Washington: An analysis of rock samples collected by the Curiosity rover indicates that Mars could have supported living microbes, the American space agency NASA said.
"A fundamental question for this mission is whether Mars could have supported a habitable environment. From what we know now, the answer is yes," Michael Meyer, lead scientist for NASA's Mars Exploration Program told reporters on Tuesday.
Scientists identified sulphur, nitrogen, hydrogen, oxygen, phosphorus and carbon -- some of the key chemical ingredients required to support life -- in the powder Curiosity drilled out of a sedimentary rock near an ancient stream bed in Gale Crater on the Red Planet last month.
"The range of chemical ingredients we have identified in the sample is impressive, and it suggests pairings such as sulfates and sulfides that indicate a possible chemical energy source for micro-organisms," said Paul Mahaffy, principal investigator of the SAM suite of instruments at NASA's Goddard Space Flight Center in Greenbelt, Maryland.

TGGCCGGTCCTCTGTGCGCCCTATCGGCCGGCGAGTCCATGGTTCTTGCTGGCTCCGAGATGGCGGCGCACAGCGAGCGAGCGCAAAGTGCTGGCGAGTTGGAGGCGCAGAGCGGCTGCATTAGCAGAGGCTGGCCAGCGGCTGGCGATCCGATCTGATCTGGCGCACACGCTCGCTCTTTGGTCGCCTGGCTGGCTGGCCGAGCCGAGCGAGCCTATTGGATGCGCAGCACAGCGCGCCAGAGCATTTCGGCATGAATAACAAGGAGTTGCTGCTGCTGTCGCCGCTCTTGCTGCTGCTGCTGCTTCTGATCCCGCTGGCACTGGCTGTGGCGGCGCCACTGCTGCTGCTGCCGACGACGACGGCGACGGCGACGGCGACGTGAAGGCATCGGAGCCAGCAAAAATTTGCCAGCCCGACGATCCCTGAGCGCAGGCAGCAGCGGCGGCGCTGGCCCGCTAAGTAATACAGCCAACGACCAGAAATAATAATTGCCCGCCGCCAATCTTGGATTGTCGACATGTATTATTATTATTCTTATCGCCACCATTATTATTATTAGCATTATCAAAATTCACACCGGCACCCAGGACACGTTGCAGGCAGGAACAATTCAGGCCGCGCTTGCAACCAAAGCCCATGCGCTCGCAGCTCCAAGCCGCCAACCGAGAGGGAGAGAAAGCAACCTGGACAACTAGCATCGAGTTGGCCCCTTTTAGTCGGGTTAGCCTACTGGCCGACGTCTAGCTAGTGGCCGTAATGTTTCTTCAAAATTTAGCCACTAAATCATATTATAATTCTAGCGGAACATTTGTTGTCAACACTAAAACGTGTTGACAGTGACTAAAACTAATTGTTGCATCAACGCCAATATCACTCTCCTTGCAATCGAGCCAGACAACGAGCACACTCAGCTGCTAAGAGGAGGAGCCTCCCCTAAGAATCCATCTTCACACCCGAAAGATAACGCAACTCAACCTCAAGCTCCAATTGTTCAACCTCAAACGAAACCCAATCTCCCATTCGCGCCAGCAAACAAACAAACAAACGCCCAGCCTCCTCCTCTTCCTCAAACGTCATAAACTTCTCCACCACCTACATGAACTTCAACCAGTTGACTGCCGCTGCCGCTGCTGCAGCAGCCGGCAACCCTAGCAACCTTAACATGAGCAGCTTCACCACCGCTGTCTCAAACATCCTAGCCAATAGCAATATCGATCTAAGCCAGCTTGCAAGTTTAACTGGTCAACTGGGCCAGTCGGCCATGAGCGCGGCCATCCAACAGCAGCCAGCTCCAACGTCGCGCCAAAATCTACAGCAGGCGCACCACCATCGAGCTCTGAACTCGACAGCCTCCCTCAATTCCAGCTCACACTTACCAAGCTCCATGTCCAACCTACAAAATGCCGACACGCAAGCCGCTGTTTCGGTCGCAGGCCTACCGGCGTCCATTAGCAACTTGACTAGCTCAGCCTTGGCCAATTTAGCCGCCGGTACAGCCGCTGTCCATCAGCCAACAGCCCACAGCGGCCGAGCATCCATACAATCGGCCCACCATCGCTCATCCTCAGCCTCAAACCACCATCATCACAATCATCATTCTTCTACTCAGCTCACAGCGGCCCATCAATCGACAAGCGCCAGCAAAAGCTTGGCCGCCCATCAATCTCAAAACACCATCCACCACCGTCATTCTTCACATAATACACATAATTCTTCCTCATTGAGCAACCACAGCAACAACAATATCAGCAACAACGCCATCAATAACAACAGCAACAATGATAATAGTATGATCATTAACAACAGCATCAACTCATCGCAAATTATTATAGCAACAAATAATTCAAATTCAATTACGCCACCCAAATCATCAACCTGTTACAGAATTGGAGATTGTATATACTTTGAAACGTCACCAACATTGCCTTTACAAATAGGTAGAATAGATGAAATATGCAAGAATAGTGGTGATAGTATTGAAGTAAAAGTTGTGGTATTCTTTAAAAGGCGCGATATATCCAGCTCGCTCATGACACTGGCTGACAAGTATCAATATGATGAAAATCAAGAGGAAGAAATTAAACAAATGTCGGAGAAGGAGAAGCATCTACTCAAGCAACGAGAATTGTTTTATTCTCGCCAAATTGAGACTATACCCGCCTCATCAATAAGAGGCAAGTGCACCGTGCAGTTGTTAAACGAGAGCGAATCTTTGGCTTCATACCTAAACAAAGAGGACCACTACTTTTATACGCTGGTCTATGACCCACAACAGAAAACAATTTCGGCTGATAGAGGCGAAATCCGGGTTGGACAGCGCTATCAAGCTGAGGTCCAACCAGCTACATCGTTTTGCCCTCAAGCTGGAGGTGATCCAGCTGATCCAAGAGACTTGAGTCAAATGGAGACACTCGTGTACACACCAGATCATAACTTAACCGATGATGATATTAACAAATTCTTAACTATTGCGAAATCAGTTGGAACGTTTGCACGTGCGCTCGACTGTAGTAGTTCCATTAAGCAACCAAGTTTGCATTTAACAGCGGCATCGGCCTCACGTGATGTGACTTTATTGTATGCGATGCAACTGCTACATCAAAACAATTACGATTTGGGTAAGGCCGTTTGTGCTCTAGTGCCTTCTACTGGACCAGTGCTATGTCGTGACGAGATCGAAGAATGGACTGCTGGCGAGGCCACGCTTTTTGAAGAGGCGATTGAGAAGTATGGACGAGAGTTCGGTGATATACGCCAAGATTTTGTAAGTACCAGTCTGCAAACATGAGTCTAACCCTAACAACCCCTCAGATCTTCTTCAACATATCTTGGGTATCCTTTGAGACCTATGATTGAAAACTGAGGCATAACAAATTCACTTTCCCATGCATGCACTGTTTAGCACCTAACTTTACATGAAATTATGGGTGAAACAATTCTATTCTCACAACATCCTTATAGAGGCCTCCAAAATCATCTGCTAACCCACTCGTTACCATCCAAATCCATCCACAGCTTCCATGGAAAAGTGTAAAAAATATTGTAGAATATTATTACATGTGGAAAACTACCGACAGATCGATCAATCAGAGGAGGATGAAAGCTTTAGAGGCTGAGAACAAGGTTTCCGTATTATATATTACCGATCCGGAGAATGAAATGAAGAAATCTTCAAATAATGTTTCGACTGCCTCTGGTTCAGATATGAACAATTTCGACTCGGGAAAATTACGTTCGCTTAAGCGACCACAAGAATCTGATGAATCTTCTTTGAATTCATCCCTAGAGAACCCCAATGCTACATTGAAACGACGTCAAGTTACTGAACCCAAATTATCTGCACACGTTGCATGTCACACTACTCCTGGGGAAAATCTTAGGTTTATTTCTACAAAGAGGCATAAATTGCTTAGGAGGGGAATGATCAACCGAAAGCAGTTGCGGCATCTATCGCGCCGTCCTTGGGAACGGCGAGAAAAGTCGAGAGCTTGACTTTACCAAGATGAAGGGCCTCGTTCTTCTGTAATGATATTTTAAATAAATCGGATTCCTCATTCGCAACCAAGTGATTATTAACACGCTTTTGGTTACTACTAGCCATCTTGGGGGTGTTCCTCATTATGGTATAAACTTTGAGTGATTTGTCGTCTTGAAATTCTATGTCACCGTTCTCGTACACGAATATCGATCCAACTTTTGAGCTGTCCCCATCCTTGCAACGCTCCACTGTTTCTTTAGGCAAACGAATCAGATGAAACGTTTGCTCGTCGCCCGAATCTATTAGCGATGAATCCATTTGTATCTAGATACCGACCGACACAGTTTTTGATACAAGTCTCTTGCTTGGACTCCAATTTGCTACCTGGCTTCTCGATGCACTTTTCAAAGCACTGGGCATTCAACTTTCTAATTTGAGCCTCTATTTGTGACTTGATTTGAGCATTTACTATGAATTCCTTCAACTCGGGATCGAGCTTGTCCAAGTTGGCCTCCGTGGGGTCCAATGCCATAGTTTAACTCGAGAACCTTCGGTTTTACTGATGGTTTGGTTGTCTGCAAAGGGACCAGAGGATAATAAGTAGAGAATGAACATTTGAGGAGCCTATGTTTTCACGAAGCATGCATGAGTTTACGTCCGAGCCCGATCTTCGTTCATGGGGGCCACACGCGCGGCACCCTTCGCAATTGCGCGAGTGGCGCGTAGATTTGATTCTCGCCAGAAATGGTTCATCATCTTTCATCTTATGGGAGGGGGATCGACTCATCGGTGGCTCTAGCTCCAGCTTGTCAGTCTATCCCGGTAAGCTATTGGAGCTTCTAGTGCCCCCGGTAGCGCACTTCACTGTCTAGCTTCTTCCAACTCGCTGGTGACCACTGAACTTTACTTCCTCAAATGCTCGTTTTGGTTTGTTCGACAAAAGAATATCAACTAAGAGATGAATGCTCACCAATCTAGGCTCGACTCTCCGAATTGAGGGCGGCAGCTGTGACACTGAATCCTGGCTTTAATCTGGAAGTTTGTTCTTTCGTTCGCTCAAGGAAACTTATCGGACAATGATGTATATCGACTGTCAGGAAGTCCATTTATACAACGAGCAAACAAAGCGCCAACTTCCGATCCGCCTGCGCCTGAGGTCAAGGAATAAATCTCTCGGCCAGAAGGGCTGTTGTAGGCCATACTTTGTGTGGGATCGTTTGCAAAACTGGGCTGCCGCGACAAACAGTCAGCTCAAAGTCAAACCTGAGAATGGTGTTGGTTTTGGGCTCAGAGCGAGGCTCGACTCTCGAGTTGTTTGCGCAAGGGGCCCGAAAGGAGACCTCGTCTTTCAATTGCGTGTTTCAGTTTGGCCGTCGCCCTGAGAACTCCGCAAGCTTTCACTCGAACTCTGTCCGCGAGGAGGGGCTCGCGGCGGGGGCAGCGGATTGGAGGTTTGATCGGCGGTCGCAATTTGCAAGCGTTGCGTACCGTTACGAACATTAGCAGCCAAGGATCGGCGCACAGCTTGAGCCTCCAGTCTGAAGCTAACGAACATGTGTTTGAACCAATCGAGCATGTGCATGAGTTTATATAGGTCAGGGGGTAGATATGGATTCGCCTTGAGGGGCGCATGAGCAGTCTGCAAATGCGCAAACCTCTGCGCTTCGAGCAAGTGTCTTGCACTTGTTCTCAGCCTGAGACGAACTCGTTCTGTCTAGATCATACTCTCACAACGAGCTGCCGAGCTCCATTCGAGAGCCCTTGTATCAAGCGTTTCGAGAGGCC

Curiosity, a six-wheeled robot with 10 scientific instruments on board, is the most sophisticated vehicle ever sent to another planet.
The data indicate that the Yellowknife Bay area, which the rover is exploring, was the end of an ancient river system or an intermittently wet lake bed that could have provided chemical energy and other favourable conditions for microbes.
The rock is made up of a fine grain mudstone containing clay minerals, sulfate minerals and other chemicals.
This wet environment, unlike some others on Mars, was not harshly oxidizing, acidic, or extremely salty, NASA said.
"Clay minerals make up at least 20 per cent of the composition of this sample," said David Blake, principal investigator for the CheMin instrument at NASA's Ames Research Center in Moffett Field in California.
NASA scientists said these clay minerals are a product of the reaction of relatively fresh water with igneous minerals, such as olivine, also present in the sediment.


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